Nebraska Senator files bill to require fake meat to say 'imitation' on packaging
(The Center Square) - U.S. Sen. Deb Fischer (R-Nebraska) wants to change the way companies label alternative proteins.
She recently reintroduced the Real Marketing Edible Artificials Truthfully (MEAT) Act which would require alternative proteins to use the term "imitation" beef or pork in their labeling.
She filed the bill to reduce consumer confusion, according to a press release.
“It’s time to end the deceptive propaganda of plant-based protein products that deliberately confuse consumers by mimicking beef and pork," Fischer said. "My Real MEAT Act will clarify that these imitation products aren’t held to the same food safety and labeling standards as real, nutritious beef and pork. Americans deserve to know what’s on their dinner plate, and my bill will bring certainty to the supermarket and end the smear campaign against real meats."
The bill has support from livestock farmers.
“USCA appreciates Senator Fischer’s leadership on truthful, accurate labeling of meat products and protein alternatives through the introduction of the REAL Meat Act," U.S. Cattlemen’s Association President Justin Tupper said. "As new alternatives and substitutes are brought to market, it’s important that consumers remain confident in national food safety and labeling programs. What is on the label is what should be inside the package, every time."
Nebraska Pork Producers Association Executive Director Al Juhnke expressed a similar sentiment.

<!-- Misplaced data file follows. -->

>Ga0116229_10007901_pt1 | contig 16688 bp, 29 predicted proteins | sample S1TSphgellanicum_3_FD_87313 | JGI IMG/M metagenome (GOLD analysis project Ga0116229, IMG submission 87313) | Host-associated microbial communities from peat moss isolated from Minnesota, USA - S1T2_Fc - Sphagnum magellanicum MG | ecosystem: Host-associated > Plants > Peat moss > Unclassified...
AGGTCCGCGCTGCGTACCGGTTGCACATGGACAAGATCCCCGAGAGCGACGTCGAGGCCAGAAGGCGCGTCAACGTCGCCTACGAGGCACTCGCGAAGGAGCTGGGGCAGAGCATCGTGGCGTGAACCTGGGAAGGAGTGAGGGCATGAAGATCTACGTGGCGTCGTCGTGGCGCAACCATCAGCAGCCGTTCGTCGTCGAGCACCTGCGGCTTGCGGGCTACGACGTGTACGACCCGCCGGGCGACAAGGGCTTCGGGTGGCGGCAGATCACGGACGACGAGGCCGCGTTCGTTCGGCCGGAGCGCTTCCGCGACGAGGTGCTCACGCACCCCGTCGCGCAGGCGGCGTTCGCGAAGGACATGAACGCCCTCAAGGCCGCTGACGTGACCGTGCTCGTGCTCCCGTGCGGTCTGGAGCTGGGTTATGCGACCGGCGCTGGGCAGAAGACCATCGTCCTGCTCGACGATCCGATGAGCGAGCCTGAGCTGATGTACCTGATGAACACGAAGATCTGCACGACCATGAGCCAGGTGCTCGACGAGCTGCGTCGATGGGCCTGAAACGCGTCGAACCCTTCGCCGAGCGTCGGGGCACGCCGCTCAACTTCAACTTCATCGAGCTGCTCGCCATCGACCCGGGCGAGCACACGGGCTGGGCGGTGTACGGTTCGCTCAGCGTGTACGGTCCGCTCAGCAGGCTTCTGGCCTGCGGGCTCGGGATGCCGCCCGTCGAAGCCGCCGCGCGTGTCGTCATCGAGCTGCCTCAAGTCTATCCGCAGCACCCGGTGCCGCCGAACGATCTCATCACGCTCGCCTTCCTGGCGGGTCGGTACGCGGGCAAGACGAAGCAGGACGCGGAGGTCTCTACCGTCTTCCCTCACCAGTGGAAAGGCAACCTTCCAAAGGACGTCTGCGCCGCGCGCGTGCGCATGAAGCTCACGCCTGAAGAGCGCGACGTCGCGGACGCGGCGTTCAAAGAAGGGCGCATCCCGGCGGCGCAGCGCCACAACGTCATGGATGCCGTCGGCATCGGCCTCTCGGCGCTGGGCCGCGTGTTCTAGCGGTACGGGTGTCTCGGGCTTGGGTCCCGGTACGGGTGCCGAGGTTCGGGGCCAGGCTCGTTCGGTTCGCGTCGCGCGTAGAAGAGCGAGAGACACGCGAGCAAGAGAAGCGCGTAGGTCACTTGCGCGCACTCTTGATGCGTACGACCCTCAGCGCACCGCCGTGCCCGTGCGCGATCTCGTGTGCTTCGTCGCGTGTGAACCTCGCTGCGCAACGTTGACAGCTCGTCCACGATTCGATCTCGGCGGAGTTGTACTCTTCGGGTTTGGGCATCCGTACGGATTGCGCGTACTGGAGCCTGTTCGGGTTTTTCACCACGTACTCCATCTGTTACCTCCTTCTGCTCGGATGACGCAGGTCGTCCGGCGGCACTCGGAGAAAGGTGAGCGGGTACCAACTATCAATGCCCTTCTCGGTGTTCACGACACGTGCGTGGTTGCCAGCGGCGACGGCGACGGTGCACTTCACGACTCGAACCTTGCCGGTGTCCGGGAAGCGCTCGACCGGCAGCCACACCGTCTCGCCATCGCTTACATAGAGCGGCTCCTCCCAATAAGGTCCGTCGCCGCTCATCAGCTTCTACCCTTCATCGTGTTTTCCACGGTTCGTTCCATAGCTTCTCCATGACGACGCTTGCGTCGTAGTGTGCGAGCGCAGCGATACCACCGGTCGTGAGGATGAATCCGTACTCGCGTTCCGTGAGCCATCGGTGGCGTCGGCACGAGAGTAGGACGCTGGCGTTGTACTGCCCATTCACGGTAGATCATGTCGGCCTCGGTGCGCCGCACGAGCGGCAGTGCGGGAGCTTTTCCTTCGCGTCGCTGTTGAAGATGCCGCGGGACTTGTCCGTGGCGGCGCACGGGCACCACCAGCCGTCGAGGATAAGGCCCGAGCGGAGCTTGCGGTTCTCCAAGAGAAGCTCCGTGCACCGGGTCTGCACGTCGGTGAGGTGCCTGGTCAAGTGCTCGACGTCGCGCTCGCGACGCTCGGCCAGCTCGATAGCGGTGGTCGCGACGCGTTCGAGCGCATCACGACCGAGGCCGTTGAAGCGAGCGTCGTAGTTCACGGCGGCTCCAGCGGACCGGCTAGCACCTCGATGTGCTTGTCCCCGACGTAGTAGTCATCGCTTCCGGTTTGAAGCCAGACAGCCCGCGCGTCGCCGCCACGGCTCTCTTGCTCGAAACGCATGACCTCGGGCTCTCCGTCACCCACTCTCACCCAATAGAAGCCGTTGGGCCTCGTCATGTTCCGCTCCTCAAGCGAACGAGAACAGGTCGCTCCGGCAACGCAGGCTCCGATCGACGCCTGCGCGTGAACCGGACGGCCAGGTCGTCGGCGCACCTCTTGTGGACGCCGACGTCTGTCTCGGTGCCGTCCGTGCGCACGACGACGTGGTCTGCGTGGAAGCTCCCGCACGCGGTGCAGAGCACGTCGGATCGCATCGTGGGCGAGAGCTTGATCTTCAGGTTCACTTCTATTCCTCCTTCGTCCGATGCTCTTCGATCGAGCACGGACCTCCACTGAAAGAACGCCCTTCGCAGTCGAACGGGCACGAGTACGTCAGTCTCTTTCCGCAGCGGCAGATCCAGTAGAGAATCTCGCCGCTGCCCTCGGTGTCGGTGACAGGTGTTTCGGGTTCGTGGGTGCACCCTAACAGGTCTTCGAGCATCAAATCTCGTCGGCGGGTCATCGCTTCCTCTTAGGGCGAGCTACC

“Nebraska’s pork producers work hard to raise safe, sustainable, and affordable pork for American families," he said. "Fake meat misleads consumers about the nutritional benefits and ingredients used in products. The Nebraska Pork Producers Association thanks Senator Fischer for introducing legislation to ensure that fake meat cannot benefit off of the good reputation of Nebraska pork."
The bill comes after the Food and Drug Administration recommended earlier in the year that milk alternatives that use the term "milk" in their name also include that it has a nutrient composition different than milk. Examples of this include soy milk, coconut milk, rice milk, and others.
The FDA suggested that such products perhaps note on the label that they contain lower amounts of certain vitamins and minerals than regular milk.
Dairy farmer organizations argued that the measure was insufficient, while dairy alternative organizations argued that it was a solution in search of a problem, according to Dairy Reporter.